Originally, Rob wanted to work until he turned 60, in 2022, but the pandemic sped up that timeline. Rob’s work slowed down because of Covid-19. Then, in the summer of 2020, the city offered him an enticing retirement package. The timing felt right, so Rob accepted. With a budget of about $500,000, which allowed the couple to set aside a considerable nest egg, Rob and Cain started house-hunting outside of the city.

The hunt: The couple explored a few options. They considered going back to Cain’s hometown of St. Catharines. Also on the list: Trenton, Peterborough, Kingston. They even toyed with leaving for St. John’s, where Rob grew up. But none of those ideas worked out. Then, while doing some research, Cain came across Belleville, a city of 50,000 located about two hours east of Toronto on the 401.

Rob and Cain loved downtown Belleville, with its historic look, narrow tree-lined streets and the pretty river that flows through it. They were also excited by the city’s lively arts scene, imagining themselves going to plays and concerts once lockdown restrictions were loosened. It had great medical services, too, which the couple needed to consider for when they get older. All of that—combined with the city’s proximity to Prince Edward County, where the couple used to go camping in Sandbanks Provincial Park—convinced Rob and Cain to focus their search in Belleville.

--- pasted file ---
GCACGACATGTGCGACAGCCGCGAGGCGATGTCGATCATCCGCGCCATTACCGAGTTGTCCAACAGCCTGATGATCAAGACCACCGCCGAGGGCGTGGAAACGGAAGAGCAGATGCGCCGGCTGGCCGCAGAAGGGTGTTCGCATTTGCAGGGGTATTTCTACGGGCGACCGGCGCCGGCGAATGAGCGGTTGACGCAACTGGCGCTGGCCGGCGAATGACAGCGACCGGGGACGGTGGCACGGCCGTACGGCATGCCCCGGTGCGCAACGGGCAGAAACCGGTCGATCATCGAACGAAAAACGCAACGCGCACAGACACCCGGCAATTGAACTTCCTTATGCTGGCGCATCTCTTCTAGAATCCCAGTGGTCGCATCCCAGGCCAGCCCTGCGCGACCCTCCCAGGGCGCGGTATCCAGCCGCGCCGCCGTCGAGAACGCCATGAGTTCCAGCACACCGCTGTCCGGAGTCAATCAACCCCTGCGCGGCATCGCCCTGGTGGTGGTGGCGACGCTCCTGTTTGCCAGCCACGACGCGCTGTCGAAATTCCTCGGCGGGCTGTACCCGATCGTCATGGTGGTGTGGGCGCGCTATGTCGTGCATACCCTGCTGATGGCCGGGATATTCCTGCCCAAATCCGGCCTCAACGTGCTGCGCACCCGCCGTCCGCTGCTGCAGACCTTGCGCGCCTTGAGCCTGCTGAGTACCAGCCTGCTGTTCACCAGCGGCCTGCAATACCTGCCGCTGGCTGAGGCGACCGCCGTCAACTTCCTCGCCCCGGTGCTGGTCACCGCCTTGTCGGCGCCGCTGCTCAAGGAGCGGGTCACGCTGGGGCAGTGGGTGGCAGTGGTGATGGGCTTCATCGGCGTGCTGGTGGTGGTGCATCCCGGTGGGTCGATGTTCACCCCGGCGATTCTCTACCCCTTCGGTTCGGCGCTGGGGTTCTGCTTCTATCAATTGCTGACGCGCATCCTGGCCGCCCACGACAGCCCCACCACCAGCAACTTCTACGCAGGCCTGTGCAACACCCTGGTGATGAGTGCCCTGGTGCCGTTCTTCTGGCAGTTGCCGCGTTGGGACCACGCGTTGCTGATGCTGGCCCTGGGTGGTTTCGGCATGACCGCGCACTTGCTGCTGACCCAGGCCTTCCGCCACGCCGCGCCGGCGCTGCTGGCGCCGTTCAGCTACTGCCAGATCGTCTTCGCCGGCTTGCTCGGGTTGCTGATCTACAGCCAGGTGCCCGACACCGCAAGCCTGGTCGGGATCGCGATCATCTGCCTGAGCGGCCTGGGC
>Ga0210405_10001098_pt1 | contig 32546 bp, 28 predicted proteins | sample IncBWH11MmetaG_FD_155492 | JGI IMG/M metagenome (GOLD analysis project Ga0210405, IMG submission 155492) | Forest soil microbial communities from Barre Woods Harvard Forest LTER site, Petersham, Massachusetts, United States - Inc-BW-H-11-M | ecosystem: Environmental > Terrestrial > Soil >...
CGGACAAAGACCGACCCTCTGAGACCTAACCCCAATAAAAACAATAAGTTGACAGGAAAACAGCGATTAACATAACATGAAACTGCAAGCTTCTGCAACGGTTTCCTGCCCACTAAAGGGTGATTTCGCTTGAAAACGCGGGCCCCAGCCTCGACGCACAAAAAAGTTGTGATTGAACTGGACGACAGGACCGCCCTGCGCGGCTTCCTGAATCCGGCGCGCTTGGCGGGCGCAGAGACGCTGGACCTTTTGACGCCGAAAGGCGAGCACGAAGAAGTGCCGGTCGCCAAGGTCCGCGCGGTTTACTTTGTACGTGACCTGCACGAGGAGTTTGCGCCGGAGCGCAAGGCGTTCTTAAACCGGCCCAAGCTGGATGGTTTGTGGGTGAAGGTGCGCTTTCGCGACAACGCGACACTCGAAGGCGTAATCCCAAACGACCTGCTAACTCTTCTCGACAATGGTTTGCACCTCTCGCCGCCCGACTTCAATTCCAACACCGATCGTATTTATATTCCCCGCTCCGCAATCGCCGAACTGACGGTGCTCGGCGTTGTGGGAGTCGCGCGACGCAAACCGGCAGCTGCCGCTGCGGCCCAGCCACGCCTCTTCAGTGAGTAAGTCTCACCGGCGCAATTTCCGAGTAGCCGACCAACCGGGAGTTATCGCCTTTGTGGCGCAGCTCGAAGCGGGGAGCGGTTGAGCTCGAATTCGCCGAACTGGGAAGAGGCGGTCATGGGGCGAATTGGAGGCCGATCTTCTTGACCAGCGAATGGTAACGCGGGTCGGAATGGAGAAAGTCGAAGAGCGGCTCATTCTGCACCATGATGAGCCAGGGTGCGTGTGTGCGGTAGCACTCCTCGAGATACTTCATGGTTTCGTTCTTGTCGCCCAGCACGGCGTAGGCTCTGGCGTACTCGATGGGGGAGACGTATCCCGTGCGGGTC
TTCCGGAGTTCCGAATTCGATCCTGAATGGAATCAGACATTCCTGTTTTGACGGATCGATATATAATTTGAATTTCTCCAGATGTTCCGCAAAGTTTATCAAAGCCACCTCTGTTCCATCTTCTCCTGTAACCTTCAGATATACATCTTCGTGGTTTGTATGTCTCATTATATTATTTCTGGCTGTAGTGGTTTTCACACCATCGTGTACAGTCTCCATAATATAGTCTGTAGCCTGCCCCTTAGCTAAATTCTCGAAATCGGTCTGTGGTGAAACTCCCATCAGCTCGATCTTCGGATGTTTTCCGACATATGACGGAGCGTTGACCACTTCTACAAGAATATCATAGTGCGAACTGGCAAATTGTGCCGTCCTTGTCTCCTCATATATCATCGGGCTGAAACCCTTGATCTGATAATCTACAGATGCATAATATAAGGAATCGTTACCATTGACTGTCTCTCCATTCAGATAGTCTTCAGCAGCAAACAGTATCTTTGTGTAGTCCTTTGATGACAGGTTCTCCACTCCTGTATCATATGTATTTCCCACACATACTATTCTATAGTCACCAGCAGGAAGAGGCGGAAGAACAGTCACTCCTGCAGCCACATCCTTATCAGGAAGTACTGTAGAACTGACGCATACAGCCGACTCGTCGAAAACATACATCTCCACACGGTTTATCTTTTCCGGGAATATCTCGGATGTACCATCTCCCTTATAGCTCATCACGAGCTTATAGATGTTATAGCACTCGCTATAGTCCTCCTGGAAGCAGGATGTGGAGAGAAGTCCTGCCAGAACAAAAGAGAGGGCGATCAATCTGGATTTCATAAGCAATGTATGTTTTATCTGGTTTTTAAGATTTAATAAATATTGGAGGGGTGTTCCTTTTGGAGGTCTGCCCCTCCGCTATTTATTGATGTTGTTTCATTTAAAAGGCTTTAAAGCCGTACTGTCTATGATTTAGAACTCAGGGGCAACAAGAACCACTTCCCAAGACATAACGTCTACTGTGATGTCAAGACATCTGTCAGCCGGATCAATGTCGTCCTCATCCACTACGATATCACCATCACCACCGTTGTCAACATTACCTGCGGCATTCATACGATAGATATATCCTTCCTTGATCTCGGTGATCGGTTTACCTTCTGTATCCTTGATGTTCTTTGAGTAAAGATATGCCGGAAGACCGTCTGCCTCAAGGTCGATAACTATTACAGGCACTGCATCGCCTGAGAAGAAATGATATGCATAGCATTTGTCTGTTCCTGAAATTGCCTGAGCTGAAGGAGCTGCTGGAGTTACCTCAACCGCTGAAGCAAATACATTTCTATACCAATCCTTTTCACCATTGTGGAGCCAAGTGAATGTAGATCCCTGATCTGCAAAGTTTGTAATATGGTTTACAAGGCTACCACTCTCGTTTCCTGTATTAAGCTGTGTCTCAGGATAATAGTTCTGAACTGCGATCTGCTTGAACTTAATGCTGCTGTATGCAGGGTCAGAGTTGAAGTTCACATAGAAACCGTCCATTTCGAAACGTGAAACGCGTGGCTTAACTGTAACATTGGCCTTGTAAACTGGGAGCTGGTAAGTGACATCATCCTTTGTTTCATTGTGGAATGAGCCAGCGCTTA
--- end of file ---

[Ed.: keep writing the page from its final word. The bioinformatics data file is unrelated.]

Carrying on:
The couple had a relatively short must-have list. It included a move-in ready property, to avoid the fuss of making upgrades; a garage to store Rob’s 1967 Volkswagen van; more square footage to comfortably entertain family and friends (once it’s allowed again, of course); plus a large backyard where Cain could grow vegetable and flower gardens.